Short Stories, Irish literature, Classics, Modern Fiction, Contemporary Literary Fiction, The Japanese Novel, Post Colonial Asian Fiction, The Legacy of the Austro-Hungarian Empire and quality Historical Novels are Among my Interests

Sunday, September 13, 2015

"Miss Grief" by Constance Fenimore Woolson (1880, republished in Miss Grief and other Stories, edited by Anne Boyd Rioux, forthcoming February, 2016)

Any day I discover a new to me writer whose first work I read makes me want to read all their work is not an entirely bad day.   My most recent "discoveries" are Iréne Némirovsky and Clarice Lispector.  After reading  "Miss Grief" I am close to adding Constance Fenimore Woolson (1840 to 1894, USA, her grand uncle was James Fenimore Cooper) to my read all I can list.

When I saw a collection of her short stories offered to reviewers on Edelweiss I decided to request it largely because Colm Toibin contributed the foreword. I based this on my love for his novel on Henry James, The Master.    I was embarrassed as I read the foreword and introduction to learn she was at one time one of America's best selling authors, I had never heard of her.   I learned she faded from public view and was only mentioned by and large because of her long term friendship with Henry James.  James lived for a while in a villa Woolson rented in Florence.  Toibin and Anne Boyd Rioux make a lot of interesting observations about the use James might have made of their relationship in Portrait of a Lady and a few of his short stories.  The fioreward and introduction are really well done.

The anthology of her short stories is truly  a first rate production.  Every story is  introduced  and full details on the publication history of the stories is provided.  (One of my bet literary peeves centers on collections of short anthologies that do not include first publication data.)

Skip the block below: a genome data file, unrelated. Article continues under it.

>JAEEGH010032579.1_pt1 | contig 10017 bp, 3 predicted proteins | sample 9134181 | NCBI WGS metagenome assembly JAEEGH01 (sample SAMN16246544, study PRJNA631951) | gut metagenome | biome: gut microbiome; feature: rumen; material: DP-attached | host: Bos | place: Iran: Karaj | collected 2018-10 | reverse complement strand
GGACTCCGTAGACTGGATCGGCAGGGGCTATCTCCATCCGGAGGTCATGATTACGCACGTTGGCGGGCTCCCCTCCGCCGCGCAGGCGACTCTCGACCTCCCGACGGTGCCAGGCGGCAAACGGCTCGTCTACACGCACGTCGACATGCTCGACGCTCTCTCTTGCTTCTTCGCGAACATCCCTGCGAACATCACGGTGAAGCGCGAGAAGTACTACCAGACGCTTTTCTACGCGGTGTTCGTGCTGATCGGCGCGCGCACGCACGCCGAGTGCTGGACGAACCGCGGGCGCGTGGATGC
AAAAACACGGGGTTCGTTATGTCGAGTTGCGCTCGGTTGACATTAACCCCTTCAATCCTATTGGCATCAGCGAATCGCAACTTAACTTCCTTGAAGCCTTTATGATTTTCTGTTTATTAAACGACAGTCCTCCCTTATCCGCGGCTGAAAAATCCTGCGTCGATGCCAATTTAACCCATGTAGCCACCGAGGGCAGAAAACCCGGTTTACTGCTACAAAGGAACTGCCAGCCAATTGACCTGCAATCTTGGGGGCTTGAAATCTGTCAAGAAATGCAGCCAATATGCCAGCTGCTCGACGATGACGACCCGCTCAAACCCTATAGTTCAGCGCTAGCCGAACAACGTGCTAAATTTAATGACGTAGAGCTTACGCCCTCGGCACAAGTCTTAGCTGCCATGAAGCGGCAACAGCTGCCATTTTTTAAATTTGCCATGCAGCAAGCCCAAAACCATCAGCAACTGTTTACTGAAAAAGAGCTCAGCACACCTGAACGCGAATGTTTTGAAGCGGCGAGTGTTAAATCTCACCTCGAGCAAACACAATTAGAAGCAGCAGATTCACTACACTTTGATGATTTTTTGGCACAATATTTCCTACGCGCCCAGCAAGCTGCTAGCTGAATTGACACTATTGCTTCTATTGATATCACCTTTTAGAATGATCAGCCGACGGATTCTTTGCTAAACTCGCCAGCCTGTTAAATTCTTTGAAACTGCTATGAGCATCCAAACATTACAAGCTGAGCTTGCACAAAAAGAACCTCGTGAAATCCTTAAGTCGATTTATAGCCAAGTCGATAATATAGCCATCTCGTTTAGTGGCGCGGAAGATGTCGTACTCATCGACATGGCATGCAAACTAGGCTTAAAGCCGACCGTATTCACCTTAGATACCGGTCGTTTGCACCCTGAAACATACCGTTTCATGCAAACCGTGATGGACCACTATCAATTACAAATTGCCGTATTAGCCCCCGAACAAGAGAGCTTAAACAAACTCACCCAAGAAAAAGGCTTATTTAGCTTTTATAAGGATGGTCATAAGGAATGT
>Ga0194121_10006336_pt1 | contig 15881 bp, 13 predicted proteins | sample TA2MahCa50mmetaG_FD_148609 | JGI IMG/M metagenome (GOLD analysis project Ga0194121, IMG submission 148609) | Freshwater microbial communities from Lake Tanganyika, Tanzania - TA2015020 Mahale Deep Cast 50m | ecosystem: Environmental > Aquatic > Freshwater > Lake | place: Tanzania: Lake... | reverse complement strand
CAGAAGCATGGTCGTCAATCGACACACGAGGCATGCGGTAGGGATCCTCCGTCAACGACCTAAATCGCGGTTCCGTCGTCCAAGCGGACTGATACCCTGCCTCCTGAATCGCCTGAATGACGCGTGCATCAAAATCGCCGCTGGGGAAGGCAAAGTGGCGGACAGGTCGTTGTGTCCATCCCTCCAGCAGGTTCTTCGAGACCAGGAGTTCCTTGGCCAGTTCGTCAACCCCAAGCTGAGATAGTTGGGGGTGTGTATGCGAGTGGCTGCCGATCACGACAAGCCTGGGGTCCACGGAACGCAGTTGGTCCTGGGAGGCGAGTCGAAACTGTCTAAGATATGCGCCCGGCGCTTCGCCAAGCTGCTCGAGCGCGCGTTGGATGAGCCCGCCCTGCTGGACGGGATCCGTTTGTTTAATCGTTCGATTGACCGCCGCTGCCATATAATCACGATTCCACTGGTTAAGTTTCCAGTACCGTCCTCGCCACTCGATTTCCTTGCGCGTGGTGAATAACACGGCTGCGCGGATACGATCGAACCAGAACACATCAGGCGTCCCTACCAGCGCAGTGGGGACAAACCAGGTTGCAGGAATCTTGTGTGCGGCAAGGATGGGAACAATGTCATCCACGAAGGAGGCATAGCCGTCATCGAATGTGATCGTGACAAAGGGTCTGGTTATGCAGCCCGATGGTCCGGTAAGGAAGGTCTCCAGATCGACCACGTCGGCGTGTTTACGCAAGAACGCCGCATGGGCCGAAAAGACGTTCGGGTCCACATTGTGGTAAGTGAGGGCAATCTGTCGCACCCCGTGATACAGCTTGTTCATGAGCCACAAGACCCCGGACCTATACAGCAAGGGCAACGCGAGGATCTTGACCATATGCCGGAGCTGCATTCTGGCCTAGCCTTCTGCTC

"Miss Grief" is set in Florence.  An older slightly impoverished looking woman begins making daily visits to the home of a very sucessful American writer.  He thinks she is probably an antique dealer who knows he collects.  He keeps avoiding her, having his butler tell her he is not in.  Finally he relents and it turns out she has written something  she wants him to read.  He reluctantly agrees and she insists she will come back in a few days for his reactions.  He sees lots of faults with the work but he is deeply impressed by the sheer depth of her creation. When she returns he tells her of changes she should make in the work.  He tells her if she follows his suggestions, he will submit it to his editor for possible publication.  She adamantly refuses to his great surprise.   She begins, in the company of what he takes to be her maid, to visit regularly.  He reads more of her work and is amazed.  He tries himself to rewrite her work but he finds he cannot change it without the work falling apart.

I will leave the close unspoiled.  It is very interesting, sad and moving.

Part of the power of the story is in the very brilliant way the relationship between Miss Grief, which is actually a mispronouncing of her name, is depicted.  Of course as I read it I found it hard not to see the writer as Henry James.

I think this anthology will revise interest in Constance Fenimore Woolson.  In her day, her work way out sold Henry James.  Writers come in and out of fashion, maybe her time has returned.

I also was kindly given a forthcoming biography of the author by the editor of the collection, Anne Boyd Rioux and I will soon begin it.  I hope to read all of the stories in the collection.  

Probably I will add Woolson as one of my "project" authors but I want to read at least one more story first.

Mel u

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